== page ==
Quick action, quicker reaction
doi:10.1038/nindia.2008.135 Published online 7 March 2008
Researchers in Mumbai have designed a reusable nano-sized catalyst from copper that wraps up an important chemical reaction within minutes as opposed to the earlier long hours. Known as 'click' reaction, it produces nitrogen containing organic compounds triazoles with wide ranging industrial applications in corrosion inhibitors, agrochemicals, optical brighteners, and photographic materials.
Nano-sized catalysts are known to accelerate reaction rate by increasing the catalyst surface area and reducing its consumption. Copper nano-catalysts have been useful in modifying the 'click' reaction. But all the catalysts took long reaction time and were not reusable. To overcome these shortcomings, the researchers used two chemical agents (hydrazine hydrate and ascorbic acid), which converted copper salts into copper nanoparticles in the presence of solvents like dimethyl formamide (DMF) and formamide (FM), and coated them with PVP (poly N-vinyl-2-pyrrolidone).
Hydrazine hydrate in DMF and FM produced copper nanostructures of varying shapes and sizes and ascorbic acid in FM spawned mostly spherical nanostructures. Both the copper nanostructures were separately used in click reaction (between two organic compounds – benzyl azide and phenyl propargyl ether) that produced triazoles (1,2,3 triazoles), a white crystalline solid, within 15 minutes. Normally, it takes two to 24 hours to achieve this.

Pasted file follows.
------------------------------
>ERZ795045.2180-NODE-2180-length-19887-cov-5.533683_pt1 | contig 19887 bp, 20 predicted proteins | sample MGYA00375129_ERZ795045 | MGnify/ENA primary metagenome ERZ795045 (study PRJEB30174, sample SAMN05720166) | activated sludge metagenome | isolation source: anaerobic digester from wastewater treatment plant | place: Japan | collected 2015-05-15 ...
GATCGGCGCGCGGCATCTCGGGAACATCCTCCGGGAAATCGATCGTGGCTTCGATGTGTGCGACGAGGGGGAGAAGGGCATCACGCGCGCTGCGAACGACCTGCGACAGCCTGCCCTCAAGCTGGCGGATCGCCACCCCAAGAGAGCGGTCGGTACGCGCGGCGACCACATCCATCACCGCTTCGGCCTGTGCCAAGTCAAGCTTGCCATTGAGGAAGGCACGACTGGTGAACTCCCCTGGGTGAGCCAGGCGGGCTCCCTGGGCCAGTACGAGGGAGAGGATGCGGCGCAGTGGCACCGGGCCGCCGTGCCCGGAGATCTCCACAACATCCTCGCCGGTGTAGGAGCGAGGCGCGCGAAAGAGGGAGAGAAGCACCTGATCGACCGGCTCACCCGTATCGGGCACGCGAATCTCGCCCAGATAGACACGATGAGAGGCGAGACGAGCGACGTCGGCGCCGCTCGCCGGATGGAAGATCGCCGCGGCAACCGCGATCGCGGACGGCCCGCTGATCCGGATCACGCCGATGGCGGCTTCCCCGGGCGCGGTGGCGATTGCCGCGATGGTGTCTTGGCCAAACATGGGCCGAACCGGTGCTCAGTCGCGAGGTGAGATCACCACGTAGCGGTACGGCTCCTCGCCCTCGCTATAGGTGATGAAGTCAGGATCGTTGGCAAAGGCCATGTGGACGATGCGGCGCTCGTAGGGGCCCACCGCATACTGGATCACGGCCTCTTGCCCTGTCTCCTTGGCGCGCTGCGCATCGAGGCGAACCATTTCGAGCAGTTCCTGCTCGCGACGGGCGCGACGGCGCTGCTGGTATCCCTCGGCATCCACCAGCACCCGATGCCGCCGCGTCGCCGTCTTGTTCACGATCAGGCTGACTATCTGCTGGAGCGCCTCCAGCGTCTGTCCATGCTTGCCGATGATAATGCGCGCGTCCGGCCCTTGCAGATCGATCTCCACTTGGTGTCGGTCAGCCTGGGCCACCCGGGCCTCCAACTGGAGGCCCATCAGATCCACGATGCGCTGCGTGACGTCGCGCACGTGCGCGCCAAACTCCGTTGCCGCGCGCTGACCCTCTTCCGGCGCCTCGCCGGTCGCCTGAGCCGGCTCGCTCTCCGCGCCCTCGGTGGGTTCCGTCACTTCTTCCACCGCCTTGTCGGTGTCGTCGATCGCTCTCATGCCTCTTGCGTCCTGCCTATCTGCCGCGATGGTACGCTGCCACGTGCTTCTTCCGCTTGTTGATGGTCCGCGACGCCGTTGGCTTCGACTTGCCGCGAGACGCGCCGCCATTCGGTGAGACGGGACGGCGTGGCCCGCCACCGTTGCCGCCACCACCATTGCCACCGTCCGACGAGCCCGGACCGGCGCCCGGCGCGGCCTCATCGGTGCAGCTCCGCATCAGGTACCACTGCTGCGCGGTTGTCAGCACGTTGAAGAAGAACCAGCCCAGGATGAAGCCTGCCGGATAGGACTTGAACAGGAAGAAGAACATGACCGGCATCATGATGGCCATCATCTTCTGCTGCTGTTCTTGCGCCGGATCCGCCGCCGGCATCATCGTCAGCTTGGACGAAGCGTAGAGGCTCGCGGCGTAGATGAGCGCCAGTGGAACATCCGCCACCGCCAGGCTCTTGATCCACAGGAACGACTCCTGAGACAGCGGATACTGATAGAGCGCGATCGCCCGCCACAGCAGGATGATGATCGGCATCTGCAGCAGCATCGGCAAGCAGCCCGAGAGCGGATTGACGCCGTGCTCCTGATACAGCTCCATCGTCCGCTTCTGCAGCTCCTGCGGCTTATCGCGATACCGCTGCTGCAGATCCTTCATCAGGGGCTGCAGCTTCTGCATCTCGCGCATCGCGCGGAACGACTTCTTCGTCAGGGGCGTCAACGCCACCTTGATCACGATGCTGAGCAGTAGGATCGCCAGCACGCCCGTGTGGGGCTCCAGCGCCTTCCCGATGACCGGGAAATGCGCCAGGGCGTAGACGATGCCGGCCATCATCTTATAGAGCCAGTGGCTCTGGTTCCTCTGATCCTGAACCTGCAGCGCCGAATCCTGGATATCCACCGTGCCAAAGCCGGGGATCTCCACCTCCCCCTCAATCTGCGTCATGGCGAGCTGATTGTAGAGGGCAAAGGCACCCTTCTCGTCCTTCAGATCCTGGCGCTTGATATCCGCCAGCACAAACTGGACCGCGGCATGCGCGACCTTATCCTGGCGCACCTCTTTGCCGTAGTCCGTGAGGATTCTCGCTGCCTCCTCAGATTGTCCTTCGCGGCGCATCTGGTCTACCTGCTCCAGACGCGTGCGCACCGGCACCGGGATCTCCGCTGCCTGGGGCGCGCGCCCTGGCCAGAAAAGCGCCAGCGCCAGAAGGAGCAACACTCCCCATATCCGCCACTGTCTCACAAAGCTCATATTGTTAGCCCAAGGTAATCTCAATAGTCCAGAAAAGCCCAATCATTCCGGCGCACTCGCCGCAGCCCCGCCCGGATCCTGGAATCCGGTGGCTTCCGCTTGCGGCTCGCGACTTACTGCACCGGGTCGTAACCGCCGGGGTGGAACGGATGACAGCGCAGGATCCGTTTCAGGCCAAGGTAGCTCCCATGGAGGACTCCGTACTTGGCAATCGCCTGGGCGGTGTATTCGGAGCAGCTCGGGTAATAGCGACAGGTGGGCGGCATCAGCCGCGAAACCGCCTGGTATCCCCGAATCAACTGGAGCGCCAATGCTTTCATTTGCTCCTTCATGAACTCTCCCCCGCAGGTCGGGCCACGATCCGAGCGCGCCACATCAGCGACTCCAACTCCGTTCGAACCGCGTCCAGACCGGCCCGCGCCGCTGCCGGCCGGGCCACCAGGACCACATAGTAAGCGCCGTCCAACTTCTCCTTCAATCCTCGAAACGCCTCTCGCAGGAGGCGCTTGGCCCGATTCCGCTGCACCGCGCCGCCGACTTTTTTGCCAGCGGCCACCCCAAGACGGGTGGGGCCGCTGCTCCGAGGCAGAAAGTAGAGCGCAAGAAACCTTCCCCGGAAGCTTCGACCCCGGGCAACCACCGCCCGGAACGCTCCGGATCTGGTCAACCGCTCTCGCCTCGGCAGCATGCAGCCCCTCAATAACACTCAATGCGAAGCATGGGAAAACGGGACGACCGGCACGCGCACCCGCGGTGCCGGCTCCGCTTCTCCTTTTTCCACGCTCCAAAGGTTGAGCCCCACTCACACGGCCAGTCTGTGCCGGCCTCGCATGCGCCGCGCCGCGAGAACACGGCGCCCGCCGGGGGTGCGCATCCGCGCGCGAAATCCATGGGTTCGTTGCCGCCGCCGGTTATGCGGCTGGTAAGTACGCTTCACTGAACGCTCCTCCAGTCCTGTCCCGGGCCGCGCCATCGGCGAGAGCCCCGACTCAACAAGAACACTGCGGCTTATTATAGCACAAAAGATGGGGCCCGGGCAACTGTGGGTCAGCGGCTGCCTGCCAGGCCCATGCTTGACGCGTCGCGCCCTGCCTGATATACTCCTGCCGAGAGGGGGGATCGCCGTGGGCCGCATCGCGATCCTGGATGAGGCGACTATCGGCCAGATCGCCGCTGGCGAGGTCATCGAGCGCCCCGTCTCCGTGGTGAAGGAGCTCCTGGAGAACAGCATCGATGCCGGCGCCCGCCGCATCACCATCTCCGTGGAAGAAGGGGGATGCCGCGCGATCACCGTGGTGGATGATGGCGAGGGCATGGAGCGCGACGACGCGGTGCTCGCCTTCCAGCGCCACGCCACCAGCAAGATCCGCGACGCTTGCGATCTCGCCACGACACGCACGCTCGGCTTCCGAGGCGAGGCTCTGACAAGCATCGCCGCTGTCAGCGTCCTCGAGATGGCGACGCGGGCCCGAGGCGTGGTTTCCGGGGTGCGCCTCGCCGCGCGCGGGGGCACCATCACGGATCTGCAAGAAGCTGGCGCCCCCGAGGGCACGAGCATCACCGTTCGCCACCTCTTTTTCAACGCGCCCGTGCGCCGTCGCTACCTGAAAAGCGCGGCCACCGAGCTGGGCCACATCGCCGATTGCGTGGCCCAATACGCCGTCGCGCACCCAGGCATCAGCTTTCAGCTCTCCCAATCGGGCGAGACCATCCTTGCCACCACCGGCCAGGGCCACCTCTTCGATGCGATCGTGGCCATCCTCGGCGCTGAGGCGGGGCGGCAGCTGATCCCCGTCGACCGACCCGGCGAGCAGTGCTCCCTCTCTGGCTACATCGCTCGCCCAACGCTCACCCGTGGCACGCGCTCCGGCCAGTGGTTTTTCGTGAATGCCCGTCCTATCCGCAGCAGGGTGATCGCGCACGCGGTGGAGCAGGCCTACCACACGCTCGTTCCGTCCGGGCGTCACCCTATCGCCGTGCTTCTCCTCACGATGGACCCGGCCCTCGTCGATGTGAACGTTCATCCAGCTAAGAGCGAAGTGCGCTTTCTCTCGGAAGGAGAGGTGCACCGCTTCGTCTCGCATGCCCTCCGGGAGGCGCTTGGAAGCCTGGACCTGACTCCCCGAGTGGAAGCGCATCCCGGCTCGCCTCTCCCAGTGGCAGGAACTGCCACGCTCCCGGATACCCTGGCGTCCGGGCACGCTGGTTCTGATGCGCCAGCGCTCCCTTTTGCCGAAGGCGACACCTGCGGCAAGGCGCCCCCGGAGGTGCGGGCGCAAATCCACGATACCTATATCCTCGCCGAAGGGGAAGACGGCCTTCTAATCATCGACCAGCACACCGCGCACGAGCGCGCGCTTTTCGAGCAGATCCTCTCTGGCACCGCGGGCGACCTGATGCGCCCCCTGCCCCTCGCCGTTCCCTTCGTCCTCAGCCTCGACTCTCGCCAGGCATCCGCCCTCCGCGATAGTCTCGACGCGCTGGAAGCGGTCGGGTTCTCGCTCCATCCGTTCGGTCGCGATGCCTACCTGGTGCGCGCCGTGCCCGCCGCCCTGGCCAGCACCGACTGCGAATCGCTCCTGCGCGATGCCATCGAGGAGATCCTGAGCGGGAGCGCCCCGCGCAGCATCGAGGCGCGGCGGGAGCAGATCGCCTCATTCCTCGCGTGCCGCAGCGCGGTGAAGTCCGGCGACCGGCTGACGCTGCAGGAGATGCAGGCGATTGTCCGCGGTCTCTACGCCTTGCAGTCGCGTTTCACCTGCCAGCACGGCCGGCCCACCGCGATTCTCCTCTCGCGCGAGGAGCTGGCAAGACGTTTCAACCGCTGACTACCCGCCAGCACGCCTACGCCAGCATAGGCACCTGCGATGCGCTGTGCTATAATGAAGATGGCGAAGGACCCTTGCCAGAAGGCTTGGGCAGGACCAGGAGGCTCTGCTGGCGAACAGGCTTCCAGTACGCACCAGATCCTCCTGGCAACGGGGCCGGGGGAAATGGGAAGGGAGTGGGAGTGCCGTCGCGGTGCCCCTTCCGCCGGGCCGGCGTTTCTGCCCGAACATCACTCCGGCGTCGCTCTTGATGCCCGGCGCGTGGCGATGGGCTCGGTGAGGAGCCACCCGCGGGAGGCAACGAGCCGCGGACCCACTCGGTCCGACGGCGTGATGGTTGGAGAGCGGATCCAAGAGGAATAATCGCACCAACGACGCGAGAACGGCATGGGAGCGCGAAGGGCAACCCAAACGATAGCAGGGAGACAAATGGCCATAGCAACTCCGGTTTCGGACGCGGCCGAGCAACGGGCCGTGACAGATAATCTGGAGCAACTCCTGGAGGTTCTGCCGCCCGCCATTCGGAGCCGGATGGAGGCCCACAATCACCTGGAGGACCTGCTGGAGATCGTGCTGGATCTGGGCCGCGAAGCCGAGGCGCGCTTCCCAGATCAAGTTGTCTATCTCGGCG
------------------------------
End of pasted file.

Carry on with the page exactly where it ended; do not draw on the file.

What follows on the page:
"The operational simplicity of this method and the purity of the recovered products make it attractive not only for large scale synthesis of these biologically active molecules but also for synthesis of screening libraries for drug discovery," says lead researcher Sudhir Kapoor from the Radiation and Photochemistry Division of Bhabha Atomic Research Centre, Mumbai.
- Sarkar, A. et al. PVP-Stabilized Copper Nanoparticles: A Reusable Catalyst for "Click" Reaction between Terminal Alkynes and Azides in Nonaqueous Solvents. J. Phys. Chem. C. 112, 3334-3340 (2008)